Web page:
I have even considered whether there could be a genetic difference: The current civilization is largely dominated by people from Europe north of the alps; but if you read anything older than 500 years, it is likely written somewhere else in the world. What if the Germanic and Celtic tribes shared some particular weakness to Alzheimer’s or brain stroke? But if so, it ought to be all over the medical textbooks by now. There are indeed some ethnic groups who seem to be less susceptible to it, notably in the Far East, but this could be due to lifestyle rather than genes.

First, I think we should bear in mind that the current generation of elders, and the couple generations before, are a bit of a historical anomaly. For one thing, they are the only generations in human history where smoking was widespread. It is not just dementia that is uncommon in history, so was lung cancer and heart infarct at the age of 50. A diet rich in refined sugar and saturated fat, and a habit of smoking, were simply not possible until well after the Industrial Revolution was complete.

Some of these trends have already reversed. For instance, blood pressure is lower today than in the 1970es. More than that: Typical blood pressure is lower today in overweight/borderline obese people (BMI 30) than it was in normal-weight (BMI 20-25) in the 1970es! When hypertension occurs, it is treated at a much earlier stage and with drugs with less side effects. Since hypertension is a major predictor of stroke, this is a Big Deal. Another important flag for stroke is fat in the bloodstream, particularly cholesterol. This is also monitored much more closely today and treatment starts earlier.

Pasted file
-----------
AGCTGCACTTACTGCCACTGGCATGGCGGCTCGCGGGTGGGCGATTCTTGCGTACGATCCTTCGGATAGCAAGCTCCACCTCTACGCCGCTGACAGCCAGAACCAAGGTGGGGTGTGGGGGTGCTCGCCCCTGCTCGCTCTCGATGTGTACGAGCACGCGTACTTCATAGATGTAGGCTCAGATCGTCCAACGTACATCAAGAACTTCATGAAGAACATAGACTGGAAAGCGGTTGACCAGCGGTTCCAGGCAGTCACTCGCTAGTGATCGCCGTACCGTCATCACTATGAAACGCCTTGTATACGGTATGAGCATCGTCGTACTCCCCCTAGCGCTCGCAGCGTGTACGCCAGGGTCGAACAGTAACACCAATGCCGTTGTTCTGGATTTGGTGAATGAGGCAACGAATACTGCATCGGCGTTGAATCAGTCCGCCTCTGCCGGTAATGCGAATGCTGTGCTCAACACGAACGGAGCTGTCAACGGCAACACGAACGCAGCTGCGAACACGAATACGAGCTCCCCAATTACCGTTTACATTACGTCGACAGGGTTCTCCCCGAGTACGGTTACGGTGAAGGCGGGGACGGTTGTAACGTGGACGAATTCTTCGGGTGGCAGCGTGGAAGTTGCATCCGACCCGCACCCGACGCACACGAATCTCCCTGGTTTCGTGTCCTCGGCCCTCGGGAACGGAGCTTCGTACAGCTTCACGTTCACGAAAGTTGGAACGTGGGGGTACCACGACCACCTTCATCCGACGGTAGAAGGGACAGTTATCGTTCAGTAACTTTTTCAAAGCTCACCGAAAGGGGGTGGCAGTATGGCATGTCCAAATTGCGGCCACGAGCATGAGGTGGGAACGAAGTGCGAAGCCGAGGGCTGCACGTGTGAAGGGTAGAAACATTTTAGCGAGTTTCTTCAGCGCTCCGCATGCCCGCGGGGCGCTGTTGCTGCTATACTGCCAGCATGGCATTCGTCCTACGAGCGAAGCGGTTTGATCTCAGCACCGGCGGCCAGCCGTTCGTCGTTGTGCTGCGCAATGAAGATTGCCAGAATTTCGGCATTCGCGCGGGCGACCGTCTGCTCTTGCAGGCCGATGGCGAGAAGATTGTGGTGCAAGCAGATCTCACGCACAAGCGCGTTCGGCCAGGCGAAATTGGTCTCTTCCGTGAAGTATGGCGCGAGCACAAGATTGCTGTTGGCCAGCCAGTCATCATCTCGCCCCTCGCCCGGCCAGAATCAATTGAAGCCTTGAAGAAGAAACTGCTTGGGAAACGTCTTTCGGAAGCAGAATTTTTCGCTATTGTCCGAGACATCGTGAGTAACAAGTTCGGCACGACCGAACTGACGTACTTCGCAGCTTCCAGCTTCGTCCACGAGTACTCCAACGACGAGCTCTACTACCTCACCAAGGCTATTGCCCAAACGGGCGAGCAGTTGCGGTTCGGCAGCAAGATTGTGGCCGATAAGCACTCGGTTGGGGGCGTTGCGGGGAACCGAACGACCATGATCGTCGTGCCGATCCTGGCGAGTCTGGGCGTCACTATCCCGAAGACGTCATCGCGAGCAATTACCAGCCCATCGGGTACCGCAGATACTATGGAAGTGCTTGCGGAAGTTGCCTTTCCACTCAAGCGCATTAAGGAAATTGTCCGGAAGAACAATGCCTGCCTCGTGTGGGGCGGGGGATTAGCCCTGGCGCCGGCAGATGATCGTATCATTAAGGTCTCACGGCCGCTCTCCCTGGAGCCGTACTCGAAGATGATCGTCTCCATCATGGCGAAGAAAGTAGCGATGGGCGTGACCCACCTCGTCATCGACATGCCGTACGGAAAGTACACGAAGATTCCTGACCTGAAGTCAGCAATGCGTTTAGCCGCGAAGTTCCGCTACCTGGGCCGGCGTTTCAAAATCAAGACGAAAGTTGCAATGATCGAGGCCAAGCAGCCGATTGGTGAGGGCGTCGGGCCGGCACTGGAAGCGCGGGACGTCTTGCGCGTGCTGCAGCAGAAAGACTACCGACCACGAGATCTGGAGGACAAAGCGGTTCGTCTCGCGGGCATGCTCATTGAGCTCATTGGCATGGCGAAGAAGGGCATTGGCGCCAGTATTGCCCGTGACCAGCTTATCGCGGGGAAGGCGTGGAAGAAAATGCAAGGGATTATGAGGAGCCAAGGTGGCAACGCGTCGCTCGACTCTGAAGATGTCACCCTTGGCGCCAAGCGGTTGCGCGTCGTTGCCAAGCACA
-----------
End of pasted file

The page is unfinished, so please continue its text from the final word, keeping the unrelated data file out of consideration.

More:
There is in other words a good chance that you are not going to become demented from stroke at the age where your grandparents did. And there is a good chance that their grandparents again didn’t, either, or at least their great-grandparents.

Alzheimer’s is a little different. We know there is a genetic component, but there also seems to be geographical variations. Here in Norway, the south coast (where I live) has the highest prevalence. A study some years ago proposed that aluminum in the water might contribute to triggering the disease. This would be interesting, because a major reason for aluminum in the water is acid rain, which was very rare before the industrial revolution, and is becoming rare again recently in the rich world.